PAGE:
Moderna begins coronavirus vaccine trial

The US biotech Moderna was just about the only stock on the rise yesterday amid the global COVID-19 bear market, as the Massachusetts firm announced the first patient had been tested with its potential coronavirus vaccine.

Moderna is focused on development of vaccines based around mRNA, which present antigens to the body that instruct it to make antibodies against specific targets.

In this case Moderna’s mRNA-1273 vaccine instructs the body to make antibodies against a stabilised form of the Spike (S) protein found on the SARS-CoV-2 virus.

The phase 1 study is being conducted by the US National Institutes of Health, and will test the safety and immune response of three dose levels -25, 100, and 250 micrograms administered on a two-dose vaccine schedule given 28 days apart.

The study will enrol 45 adults, who will be followed through 12 months after the second vaccination, and the primary goal is to test the safety and reactogenicity of a two-dose schedule.

The second objective is to test the immune reaction to the Spike protein presented by the vaccine.

Moderna is already preparing for a phase 2 study to build on the data generated from the phase 1 study.

The company said it hopes to work with the FDA and other agencies on the larger trial that aims to generate further safety and immune response data.

Manufacture for the phase 2 trial, which could begin in a few months, is already underway.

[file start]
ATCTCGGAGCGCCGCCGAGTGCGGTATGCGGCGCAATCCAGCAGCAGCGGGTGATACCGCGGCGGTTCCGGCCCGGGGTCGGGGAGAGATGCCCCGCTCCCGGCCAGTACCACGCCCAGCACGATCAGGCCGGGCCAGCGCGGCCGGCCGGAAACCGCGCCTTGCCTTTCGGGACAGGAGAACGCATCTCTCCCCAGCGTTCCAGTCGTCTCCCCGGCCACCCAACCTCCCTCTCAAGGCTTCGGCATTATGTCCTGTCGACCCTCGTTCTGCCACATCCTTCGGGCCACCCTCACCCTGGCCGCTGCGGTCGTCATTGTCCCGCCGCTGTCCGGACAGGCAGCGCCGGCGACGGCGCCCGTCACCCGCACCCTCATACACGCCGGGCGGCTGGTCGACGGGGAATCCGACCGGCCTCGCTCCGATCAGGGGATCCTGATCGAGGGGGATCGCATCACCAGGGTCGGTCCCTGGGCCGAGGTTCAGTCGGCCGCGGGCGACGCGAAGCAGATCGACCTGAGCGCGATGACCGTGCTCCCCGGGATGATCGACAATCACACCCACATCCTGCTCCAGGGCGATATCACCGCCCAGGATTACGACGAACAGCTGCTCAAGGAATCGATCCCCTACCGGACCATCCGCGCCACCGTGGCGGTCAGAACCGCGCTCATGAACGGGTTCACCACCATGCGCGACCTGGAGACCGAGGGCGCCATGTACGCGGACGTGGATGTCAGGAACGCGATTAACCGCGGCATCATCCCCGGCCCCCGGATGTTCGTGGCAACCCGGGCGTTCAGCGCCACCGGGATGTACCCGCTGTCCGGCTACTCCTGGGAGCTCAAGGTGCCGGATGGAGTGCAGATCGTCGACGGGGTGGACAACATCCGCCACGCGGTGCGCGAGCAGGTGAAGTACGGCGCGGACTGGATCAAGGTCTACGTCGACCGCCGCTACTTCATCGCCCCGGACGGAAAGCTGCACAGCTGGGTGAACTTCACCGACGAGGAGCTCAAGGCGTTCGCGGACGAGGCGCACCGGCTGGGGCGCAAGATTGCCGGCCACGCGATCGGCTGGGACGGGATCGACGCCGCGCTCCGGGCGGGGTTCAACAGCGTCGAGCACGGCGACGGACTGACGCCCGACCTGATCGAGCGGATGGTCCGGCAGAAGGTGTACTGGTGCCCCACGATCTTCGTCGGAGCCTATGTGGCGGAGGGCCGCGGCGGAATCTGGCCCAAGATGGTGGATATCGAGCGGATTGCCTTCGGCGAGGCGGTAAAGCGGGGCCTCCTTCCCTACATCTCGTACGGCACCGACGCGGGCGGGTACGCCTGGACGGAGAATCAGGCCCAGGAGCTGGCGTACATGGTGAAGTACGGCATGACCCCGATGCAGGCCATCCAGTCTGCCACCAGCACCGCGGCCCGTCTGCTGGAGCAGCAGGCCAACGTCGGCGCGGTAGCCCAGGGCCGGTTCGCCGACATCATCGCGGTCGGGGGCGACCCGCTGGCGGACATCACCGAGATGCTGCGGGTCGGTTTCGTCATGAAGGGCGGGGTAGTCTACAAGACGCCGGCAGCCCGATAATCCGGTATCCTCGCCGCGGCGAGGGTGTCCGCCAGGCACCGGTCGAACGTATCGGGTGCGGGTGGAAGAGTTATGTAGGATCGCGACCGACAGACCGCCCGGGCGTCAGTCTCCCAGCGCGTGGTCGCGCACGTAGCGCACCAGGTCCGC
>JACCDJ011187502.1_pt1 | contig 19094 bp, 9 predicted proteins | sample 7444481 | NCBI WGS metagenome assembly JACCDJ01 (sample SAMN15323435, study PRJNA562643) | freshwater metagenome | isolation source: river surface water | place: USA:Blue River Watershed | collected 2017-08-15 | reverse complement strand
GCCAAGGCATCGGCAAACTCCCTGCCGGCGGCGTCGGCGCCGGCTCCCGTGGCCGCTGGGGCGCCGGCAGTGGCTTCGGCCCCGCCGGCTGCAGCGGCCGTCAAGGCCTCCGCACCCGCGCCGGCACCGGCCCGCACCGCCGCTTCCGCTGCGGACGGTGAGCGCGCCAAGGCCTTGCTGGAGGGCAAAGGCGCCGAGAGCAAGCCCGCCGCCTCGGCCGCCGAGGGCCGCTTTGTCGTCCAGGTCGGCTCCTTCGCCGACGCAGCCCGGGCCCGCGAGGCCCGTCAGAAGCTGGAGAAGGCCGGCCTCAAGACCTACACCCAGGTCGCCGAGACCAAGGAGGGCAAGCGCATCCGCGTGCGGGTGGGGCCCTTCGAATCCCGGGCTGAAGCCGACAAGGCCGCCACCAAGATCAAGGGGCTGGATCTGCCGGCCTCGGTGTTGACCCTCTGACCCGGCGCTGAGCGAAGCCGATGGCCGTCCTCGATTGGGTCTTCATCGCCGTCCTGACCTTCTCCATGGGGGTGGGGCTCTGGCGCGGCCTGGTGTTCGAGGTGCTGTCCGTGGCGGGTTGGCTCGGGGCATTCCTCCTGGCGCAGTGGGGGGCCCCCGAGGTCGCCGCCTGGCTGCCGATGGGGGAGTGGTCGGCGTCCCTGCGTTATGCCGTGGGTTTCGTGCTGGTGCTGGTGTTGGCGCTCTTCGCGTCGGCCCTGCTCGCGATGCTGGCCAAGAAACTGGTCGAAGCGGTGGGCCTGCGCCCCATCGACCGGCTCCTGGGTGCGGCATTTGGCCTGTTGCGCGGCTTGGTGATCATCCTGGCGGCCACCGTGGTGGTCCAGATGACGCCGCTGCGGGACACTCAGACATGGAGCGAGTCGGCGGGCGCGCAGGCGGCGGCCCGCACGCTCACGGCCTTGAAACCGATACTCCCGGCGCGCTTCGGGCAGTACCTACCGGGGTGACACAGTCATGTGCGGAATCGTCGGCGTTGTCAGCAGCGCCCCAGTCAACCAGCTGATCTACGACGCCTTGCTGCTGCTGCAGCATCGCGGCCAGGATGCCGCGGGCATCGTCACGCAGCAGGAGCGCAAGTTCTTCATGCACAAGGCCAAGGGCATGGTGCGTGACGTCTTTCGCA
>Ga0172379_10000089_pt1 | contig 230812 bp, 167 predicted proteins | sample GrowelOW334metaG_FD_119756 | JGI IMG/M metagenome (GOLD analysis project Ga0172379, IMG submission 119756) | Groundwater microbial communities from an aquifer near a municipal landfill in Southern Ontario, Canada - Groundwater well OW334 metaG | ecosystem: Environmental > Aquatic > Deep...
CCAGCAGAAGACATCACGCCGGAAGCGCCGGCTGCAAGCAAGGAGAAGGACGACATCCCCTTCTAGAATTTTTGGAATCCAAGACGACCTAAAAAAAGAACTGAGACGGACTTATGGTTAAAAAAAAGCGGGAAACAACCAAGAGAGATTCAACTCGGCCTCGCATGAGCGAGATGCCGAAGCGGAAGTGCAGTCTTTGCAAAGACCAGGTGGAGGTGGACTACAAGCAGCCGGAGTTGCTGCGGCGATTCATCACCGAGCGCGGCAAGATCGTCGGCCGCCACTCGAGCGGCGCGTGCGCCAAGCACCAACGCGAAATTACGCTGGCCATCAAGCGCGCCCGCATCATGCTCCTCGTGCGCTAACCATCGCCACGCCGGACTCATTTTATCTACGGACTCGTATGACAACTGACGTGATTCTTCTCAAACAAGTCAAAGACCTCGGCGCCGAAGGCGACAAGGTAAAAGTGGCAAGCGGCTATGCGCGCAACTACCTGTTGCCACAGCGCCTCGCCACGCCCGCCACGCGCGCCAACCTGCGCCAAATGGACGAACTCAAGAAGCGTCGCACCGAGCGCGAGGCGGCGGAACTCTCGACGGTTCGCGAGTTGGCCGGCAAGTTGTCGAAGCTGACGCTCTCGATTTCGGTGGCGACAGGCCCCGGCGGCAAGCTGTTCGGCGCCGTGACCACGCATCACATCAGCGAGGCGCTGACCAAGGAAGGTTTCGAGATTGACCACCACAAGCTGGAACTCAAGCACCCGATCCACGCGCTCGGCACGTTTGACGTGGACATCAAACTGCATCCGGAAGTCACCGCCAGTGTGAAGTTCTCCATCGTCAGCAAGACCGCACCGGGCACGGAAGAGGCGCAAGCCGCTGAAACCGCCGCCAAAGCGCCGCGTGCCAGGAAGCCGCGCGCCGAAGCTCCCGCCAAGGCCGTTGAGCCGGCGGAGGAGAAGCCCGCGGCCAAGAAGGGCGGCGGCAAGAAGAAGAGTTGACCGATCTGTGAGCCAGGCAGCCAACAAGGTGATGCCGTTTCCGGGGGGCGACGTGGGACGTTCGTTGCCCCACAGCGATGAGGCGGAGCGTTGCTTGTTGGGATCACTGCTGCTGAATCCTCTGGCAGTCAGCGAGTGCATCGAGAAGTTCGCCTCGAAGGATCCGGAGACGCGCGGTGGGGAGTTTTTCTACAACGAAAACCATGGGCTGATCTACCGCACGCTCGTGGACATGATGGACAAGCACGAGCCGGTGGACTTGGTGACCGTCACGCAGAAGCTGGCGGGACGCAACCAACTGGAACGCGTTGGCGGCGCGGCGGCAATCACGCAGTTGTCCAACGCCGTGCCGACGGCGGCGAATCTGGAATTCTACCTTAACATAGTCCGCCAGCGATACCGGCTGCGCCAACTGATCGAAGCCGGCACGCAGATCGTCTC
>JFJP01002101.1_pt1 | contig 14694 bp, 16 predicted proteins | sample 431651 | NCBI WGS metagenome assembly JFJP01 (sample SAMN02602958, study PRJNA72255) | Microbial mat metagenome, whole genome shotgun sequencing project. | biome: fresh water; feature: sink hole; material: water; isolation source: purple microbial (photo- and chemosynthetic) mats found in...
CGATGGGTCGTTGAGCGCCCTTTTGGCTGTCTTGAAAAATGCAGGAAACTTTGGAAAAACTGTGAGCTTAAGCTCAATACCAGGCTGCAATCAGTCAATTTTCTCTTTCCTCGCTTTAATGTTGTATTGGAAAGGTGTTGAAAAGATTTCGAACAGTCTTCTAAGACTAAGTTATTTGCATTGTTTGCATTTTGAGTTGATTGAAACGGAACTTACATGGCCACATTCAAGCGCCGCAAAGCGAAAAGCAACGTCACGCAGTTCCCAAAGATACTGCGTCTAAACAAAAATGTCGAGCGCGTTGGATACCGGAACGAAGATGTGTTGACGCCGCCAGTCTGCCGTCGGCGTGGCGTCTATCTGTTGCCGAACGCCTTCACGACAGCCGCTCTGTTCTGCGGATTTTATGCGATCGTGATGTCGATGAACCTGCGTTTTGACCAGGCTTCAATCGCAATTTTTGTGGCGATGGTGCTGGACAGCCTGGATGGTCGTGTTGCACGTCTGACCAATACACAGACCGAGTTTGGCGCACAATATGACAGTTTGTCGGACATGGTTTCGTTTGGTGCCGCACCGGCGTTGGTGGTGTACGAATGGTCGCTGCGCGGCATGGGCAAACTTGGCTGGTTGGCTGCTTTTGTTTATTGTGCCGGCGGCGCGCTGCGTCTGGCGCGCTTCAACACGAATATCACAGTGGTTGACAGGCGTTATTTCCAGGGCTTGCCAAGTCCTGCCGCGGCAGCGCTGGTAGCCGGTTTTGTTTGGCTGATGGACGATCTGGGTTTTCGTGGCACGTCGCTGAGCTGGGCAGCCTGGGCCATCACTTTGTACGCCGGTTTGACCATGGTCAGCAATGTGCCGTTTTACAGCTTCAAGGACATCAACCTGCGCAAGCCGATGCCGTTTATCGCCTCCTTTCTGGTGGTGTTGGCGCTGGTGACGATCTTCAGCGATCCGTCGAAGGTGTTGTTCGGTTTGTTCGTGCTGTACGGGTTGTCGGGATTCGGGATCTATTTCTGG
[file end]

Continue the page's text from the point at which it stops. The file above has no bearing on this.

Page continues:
If the vaccine proves safe and effective Moderna is preparing to scale up its manufacturing capabilities, to allow for the millions of doses to be produced.

Moderna made the vaccine based on the genetic sequence shared by Chinese authorities in early January.

It took just two days for the Vaccine Research Center at the National Institute of Allergy and Infectious Diseases (NIAID) to finalise the sequence for the SARS-CoV-2 vaccine and Moderna then began the clinical manufacturing process.

The first clinical batch was completed on February 7, 2020 and underwent analytical testing; it was shipped on February 24, 2020 from Moderna and delivered to NIH from the company’s manufacturing facility in 42 days from sequence selection.

Manufacture of the first clinical batch was funded by the Coalition for Epidemic Preparedness Innovations (CEPI).

Shares in Moderna were up more than 24% on the stock market to $26.49 after the announcement, and were even higher in premarket trading.

This is above the $23 per share price for Moderna when it listed on the stock exchange in late 2018, and premarket trading suggests a price of around $29 per share, approaching the company’s record high.

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